Lerner, K. Lee. Radiation exposure in Lerner B.W., Lerner K. Lee, eds. Worldmark Global Health and Medicine Issues (WMGH). Cengage, 2015
Radiation exposure occurs any time that electromagnetic rays or fast-moving particles interacts with living tissue. Ionizing radiation is particularly damaging to tissue; examples include x rays, gamma radiation, and fast-moving subatomic particles such as neutrons. Biological damage caused by exposure to ionizing ranges from mild tissue burns to cancer, genetic damage, and ultimately, death.
While radiation in the form of heat, visible light, and even ultraviolet light is essential to life, the word "radiation" is often used to refer only to those emissions which can damage or kill living things. Such harm is specifically attributed to radioactive particles as well as the electromagnetic rays with frequencies higher than visible light (ultraviolet, x-rays, gamma rays). Harmful electromagnetic radiation is also known as ionizing radiation because it strips atoms of one or more of their electrons, leaving highly reactive ions called free radicals which can damage tissue or genetic material.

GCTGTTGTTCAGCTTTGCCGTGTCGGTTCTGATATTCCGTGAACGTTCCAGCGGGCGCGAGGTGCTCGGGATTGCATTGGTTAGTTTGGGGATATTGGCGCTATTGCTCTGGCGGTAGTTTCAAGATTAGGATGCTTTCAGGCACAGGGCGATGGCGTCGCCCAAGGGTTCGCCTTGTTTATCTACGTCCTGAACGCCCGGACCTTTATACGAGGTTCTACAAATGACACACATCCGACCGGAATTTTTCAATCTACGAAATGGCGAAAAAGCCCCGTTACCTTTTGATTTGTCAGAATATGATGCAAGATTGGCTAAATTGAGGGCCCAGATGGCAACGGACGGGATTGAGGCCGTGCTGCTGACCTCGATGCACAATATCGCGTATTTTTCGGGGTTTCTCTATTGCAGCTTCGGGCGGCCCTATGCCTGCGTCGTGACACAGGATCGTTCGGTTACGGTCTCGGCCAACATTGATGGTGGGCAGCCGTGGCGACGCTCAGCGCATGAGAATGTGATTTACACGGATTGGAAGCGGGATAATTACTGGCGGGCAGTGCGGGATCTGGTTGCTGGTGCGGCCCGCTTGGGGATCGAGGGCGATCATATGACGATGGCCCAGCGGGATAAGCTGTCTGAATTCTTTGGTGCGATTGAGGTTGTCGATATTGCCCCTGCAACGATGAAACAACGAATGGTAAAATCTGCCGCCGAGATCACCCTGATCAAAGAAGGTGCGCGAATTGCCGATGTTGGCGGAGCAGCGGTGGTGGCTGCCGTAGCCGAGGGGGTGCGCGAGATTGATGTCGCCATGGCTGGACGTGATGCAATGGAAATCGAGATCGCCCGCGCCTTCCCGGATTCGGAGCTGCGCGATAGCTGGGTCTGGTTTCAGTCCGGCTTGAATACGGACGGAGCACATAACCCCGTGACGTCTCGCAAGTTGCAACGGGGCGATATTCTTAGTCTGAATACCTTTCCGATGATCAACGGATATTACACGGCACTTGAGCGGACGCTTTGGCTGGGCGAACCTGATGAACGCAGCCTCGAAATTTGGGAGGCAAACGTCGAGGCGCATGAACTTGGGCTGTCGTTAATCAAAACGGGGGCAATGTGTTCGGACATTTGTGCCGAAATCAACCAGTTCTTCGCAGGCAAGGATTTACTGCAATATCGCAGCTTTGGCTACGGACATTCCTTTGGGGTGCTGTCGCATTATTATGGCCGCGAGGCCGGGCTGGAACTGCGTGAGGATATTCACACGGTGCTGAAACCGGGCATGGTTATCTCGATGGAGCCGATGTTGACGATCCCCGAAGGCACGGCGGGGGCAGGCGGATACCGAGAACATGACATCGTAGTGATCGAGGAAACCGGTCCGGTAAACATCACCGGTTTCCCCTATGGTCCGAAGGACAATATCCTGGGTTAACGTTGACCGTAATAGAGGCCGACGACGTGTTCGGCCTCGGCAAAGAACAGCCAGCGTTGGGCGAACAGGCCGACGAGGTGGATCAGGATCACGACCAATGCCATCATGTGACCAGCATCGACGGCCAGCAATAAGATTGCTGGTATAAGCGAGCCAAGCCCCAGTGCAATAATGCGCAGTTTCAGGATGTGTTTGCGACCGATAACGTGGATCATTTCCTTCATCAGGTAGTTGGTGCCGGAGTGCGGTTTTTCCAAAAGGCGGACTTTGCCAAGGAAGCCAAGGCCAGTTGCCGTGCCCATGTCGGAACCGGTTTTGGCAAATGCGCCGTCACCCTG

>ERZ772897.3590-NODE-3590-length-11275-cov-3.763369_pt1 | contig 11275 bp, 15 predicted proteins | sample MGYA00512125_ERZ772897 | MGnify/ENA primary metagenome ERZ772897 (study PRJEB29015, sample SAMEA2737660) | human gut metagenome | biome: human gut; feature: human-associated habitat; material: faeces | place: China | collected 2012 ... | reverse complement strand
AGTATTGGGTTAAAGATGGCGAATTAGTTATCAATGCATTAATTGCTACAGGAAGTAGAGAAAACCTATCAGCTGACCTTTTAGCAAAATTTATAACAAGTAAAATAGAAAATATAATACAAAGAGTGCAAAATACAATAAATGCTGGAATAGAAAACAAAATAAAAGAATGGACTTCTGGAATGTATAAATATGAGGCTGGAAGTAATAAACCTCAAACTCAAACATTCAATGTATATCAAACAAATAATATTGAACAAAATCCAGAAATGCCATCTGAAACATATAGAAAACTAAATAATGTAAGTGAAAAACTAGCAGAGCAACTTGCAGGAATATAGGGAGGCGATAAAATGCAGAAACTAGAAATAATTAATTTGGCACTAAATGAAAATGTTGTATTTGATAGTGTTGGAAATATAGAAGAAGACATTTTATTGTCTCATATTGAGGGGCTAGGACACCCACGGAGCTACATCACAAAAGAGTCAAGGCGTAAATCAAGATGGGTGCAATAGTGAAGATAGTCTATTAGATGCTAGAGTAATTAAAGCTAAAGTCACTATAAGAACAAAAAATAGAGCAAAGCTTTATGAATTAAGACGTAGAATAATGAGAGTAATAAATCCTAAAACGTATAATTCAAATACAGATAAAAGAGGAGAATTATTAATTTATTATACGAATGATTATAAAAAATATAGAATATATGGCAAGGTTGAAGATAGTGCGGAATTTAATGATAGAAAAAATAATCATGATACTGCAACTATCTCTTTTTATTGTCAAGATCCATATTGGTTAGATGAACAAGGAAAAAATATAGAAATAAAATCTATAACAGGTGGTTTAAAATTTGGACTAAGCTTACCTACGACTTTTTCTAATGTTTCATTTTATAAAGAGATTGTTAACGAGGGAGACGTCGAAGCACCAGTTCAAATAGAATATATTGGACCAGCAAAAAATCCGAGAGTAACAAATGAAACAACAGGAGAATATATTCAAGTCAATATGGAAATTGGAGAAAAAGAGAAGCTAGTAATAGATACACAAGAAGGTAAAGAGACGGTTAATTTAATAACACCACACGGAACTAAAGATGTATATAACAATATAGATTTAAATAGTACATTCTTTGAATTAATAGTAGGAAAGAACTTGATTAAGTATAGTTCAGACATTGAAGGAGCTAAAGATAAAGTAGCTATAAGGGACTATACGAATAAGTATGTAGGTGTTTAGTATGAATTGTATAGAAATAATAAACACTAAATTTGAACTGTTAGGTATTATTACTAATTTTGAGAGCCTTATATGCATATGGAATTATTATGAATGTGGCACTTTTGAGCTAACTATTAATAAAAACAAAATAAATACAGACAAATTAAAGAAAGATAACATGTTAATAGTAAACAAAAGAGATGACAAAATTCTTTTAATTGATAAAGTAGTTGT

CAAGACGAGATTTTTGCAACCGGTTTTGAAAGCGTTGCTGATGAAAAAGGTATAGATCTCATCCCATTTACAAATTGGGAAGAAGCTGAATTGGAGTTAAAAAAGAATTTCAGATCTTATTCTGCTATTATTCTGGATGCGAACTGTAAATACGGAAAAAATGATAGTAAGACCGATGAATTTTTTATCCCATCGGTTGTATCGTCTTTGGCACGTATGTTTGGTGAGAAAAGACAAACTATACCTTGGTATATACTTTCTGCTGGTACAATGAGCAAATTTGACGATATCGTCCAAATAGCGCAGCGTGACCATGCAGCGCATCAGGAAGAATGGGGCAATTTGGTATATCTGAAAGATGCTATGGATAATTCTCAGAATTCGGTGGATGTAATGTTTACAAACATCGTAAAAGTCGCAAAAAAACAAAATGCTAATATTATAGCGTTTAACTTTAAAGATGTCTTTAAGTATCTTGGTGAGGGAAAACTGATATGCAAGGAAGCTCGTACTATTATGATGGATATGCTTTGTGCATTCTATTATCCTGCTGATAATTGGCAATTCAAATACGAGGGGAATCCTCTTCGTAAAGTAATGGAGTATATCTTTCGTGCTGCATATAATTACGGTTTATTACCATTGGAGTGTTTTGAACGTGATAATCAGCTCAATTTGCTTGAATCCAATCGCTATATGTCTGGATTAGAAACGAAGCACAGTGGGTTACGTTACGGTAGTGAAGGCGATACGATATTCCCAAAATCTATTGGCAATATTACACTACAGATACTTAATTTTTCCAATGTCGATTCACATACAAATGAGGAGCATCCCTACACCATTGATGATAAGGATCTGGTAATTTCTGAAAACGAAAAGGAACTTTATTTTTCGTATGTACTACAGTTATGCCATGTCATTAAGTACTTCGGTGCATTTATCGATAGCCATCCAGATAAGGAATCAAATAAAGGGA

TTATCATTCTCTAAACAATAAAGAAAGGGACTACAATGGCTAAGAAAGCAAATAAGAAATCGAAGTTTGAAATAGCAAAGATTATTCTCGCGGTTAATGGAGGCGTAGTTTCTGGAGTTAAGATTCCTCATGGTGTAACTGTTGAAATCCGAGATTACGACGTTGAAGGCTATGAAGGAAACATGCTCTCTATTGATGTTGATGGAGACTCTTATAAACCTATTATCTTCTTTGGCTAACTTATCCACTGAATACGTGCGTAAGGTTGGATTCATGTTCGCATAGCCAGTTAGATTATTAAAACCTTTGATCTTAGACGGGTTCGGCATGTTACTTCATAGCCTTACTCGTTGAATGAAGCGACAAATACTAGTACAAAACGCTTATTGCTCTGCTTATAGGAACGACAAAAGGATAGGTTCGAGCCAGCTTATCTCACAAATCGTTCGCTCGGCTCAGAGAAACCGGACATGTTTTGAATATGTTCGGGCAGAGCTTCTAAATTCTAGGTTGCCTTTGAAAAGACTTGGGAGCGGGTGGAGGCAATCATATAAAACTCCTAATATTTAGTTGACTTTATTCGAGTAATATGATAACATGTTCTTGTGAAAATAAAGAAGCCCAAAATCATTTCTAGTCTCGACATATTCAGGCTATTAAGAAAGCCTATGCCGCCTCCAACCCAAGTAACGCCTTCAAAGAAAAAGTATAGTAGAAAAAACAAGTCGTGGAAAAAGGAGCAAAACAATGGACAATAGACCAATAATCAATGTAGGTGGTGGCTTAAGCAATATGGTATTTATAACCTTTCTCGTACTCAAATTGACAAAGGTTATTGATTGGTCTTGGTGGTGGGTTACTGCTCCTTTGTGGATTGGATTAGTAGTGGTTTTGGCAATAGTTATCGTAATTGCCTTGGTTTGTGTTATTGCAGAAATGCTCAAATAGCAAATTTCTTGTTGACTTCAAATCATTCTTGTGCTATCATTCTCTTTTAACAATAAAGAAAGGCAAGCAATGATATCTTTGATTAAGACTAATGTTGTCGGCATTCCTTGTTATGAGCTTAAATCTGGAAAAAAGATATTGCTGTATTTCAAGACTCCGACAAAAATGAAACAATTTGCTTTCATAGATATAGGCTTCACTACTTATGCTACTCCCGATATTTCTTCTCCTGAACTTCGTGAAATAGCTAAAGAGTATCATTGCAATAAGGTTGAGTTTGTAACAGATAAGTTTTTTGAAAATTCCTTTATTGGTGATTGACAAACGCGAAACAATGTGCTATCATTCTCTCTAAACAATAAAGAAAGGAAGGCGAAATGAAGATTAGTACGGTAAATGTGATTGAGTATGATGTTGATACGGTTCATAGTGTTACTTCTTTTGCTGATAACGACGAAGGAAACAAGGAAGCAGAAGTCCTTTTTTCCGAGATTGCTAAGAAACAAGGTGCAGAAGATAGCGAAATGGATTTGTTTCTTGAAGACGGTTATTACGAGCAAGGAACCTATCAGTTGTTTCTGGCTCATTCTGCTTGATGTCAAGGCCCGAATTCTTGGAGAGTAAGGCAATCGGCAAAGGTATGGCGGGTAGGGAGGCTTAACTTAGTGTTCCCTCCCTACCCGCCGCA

There are, however, potential benefits of controlled exposures to certain kinds of radiation, which can be used for the detection, diagnosis, and treatment of certain diseases. (download to read more)